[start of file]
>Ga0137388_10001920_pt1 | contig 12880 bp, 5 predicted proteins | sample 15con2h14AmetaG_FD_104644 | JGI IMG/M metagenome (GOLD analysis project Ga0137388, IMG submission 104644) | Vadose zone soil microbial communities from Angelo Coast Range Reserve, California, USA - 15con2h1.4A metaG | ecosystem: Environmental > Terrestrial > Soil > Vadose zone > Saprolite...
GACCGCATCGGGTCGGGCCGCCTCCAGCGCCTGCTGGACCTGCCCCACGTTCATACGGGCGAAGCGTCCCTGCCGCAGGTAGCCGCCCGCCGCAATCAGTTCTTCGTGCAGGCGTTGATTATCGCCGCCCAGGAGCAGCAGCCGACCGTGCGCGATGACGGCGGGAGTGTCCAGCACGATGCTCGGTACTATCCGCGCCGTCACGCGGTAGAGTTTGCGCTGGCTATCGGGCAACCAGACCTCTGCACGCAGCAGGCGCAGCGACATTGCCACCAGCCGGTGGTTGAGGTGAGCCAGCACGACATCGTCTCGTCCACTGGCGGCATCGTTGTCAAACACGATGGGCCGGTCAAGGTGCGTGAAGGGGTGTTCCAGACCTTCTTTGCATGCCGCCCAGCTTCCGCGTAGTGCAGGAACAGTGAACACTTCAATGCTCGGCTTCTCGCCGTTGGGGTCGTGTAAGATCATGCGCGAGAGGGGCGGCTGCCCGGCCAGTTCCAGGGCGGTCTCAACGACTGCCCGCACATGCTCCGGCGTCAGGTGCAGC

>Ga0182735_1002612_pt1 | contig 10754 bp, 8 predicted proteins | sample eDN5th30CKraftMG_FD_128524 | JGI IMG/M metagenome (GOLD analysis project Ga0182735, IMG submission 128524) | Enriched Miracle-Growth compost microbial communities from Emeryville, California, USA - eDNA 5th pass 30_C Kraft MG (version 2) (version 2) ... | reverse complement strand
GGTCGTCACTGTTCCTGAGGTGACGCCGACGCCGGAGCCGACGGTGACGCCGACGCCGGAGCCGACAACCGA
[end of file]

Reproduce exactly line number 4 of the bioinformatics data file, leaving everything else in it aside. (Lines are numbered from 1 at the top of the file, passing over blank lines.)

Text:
GGTCGTCACTGTTCCTGAGGTGACGCCGACGCCGGAGCCGACGGTGACGCCGACGCCGGAGCCGACAACCGA